I was woken on the morning of the storm’s arrival by flocks of Anser brachyrhynchus (pink footed geese) flying overhead. They leave early every year, their departure for summer in Greenland and Iceland heralded by honking. Now their calls were tinged with hysteria and punctuated by squawks of alarm. The windows rattled, the doors shook and the chimneys tootled a counterpoint to the poultry panicking in the sky above. The meteorologists have been salivating over the coming tempest for days. On schedule as promised, Doris made landfall on the north-west coast of the UK.
Helleborus orientalis “Red Lady” (Lenten rose)
I wandered around the garden, tying back anything that had escaped its moorings. I moved quickly through occasional squalls and driving downpours, wind assisted, although perhaps that’s my personal problem. All of the heavy duty supports had withstood the assault of the weather. Sod’s Law states clearly that anything which must be re-attached in a bit of a breeze will have long, sharp thorns, or branches which lash you in the face, or both. Frenzied and inventive swearing drifted over the rooftops, to harmonize with the moaning house and quacking wildlife. The ancient yew trees at the end of our plot have never looked so lively. Neither have the cats, who completed their ablutions as if they had a gale in their tails and rocketed back through the door as if jet propelled.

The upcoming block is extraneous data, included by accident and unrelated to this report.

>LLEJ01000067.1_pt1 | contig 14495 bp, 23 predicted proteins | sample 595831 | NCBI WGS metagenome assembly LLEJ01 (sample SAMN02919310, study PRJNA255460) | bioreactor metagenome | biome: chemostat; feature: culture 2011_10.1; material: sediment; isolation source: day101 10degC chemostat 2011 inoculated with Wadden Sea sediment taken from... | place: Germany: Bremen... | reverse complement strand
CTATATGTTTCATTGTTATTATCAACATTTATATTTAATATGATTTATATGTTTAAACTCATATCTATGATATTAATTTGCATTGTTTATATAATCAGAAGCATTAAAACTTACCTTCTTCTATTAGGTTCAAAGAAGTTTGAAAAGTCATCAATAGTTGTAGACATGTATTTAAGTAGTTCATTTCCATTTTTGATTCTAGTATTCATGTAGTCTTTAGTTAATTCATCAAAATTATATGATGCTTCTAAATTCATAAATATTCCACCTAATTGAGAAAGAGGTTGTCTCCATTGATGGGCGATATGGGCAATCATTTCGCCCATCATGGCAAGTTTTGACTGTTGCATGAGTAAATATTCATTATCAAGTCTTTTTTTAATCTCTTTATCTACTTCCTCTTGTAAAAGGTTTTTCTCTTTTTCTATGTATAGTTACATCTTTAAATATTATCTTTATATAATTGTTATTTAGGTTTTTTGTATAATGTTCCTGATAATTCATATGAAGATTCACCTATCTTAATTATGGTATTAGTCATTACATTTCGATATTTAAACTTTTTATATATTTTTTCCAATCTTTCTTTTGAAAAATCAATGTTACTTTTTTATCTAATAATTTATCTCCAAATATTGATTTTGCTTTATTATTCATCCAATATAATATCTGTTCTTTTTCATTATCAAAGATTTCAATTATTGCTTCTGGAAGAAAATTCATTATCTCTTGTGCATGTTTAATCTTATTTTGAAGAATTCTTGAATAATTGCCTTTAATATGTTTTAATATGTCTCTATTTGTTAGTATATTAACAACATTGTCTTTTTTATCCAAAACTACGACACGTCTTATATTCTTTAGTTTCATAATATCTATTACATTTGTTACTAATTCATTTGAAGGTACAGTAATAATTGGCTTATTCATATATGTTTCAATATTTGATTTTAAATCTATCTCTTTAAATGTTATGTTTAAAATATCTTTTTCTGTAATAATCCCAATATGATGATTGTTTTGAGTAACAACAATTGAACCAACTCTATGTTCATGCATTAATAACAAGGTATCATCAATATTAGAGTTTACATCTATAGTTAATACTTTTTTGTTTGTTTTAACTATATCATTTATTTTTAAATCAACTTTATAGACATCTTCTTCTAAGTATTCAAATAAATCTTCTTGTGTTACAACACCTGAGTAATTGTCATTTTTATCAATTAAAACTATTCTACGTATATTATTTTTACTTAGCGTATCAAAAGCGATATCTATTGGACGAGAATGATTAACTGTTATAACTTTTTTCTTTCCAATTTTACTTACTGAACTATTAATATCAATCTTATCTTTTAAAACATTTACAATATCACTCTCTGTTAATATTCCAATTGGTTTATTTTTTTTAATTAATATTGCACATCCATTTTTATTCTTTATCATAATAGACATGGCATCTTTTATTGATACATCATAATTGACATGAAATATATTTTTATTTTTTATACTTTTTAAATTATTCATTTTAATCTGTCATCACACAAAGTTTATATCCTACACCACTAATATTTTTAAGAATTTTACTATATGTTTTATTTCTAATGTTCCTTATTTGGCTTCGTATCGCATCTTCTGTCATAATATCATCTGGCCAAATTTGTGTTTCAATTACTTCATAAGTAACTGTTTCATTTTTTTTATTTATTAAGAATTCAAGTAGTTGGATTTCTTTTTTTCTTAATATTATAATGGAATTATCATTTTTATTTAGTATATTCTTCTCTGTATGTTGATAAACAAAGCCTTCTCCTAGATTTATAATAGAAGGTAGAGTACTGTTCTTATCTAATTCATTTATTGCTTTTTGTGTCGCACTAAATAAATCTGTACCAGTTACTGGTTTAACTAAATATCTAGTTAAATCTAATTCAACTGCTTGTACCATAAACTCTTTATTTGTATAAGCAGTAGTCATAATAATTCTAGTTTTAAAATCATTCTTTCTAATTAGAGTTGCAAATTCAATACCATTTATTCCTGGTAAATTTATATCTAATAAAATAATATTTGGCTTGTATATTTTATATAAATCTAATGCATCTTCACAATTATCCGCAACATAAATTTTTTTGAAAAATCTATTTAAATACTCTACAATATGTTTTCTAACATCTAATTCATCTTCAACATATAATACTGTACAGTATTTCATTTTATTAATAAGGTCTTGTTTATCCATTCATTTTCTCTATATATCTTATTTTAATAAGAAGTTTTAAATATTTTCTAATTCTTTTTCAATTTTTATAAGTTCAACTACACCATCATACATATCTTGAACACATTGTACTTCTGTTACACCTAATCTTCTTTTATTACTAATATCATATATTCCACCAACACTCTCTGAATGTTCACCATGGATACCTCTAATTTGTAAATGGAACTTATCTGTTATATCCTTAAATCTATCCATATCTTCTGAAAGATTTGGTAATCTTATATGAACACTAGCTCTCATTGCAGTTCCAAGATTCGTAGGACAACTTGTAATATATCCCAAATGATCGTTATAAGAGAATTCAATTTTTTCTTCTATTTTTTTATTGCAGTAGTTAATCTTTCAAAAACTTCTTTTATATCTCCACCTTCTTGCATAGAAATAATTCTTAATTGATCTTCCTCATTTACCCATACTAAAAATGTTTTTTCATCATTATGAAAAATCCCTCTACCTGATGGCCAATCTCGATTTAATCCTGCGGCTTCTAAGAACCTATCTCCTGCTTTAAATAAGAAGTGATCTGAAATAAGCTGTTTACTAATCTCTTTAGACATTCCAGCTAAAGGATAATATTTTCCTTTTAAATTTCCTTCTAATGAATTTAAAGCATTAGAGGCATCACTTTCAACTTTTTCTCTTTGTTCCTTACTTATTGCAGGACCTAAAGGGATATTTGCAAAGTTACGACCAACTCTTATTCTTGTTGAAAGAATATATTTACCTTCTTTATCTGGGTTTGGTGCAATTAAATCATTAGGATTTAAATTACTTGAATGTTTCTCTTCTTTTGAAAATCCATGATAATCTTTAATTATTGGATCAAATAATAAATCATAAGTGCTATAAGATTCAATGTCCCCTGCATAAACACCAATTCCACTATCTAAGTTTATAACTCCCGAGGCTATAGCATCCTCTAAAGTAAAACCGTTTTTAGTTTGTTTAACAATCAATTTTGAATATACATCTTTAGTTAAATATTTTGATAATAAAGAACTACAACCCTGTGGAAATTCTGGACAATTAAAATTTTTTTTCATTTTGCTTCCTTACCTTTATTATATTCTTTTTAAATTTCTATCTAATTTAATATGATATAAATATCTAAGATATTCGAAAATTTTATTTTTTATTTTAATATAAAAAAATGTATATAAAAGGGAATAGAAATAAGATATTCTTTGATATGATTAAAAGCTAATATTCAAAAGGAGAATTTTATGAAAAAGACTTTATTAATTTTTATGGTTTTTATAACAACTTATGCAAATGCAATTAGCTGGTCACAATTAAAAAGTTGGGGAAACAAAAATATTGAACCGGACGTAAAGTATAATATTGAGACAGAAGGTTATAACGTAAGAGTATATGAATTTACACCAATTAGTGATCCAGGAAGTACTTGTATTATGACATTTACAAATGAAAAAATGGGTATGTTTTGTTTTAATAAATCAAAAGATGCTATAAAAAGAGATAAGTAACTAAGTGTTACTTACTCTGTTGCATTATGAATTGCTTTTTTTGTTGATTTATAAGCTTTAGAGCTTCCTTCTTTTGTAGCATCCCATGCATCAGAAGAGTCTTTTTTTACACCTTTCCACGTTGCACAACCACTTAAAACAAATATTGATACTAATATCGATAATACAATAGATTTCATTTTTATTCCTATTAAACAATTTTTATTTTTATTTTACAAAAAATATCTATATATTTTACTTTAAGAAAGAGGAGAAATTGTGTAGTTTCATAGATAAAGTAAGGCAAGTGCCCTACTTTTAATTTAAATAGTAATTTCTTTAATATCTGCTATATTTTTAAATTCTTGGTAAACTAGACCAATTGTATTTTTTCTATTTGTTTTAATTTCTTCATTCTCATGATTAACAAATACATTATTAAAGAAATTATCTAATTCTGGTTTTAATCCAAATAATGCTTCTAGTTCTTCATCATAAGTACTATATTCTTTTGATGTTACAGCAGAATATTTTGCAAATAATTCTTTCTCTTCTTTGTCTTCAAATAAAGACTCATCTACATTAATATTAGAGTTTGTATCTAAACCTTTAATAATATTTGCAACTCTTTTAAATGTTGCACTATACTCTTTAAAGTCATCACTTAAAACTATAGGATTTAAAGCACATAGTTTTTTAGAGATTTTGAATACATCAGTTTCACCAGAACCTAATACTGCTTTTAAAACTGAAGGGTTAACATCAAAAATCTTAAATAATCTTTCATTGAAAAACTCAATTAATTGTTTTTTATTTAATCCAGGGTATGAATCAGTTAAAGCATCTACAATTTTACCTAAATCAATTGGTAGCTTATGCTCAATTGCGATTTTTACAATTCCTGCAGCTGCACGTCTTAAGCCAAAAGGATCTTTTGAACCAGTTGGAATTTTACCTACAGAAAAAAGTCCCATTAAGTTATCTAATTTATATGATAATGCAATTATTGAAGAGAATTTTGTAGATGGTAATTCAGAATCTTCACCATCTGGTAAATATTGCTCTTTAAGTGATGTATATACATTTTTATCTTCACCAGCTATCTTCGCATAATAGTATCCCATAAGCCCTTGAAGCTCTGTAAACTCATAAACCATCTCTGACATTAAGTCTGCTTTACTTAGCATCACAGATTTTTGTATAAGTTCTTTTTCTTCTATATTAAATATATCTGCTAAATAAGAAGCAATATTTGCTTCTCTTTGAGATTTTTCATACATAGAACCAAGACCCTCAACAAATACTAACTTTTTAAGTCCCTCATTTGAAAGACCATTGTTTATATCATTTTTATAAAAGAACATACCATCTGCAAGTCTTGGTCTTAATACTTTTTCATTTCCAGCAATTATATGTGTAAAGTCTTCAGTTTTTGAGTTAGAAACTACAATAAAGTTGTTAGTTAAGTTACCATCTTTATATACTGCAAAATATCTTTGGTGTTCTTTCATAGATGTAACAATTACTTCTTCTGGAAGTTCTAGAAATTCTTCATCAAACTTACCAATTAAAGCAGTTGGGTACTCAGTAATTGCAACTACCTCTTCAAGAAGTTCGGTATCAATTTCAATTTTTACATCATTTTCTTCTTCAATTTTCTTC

Primulas (primroses) for planting
Attila regarded my scratched and spoilt features with considerable agitation; usually I don’t come back from a little horticulture in quite such a tattered state. Immediately he volunteered to shop for supplies, in case conditions worsened and we were confined to quarters. I waved him away, so well wrapped in outer layers that he looked like a beach ball wearing large black boots. Upon his return, we delved into bags of produce for re-stocking the fridge. Vegetables stashed, the last of his treasure comprised a wide selection of lilies from Lidl, £2 for three or four bulbs per packet. Pink “Lollypop” and “Muscadet”, white “Rialto”. Bondage wounds forgotten, I arranged them in the kitchen, where I could admire both them and his acumen. How lovely, I knew exactly where I wanted to plant them. My mind was awash with plans for candy sweet, sugar coated subtle confections of petals.
Last of the lot were bags of “Salmon Star”, which gives you a clue as to the colour but no real hint as to the aggressive shade. I hadn’t the foggiest notion where they would fit and get enough sunshine to bloom. I dare not leave the placing to my spouse, who has no problem with clashes which put the wind up me. Unless I take a strong hand, he would be siting orange next to cerise. Into every life a little rain must fall.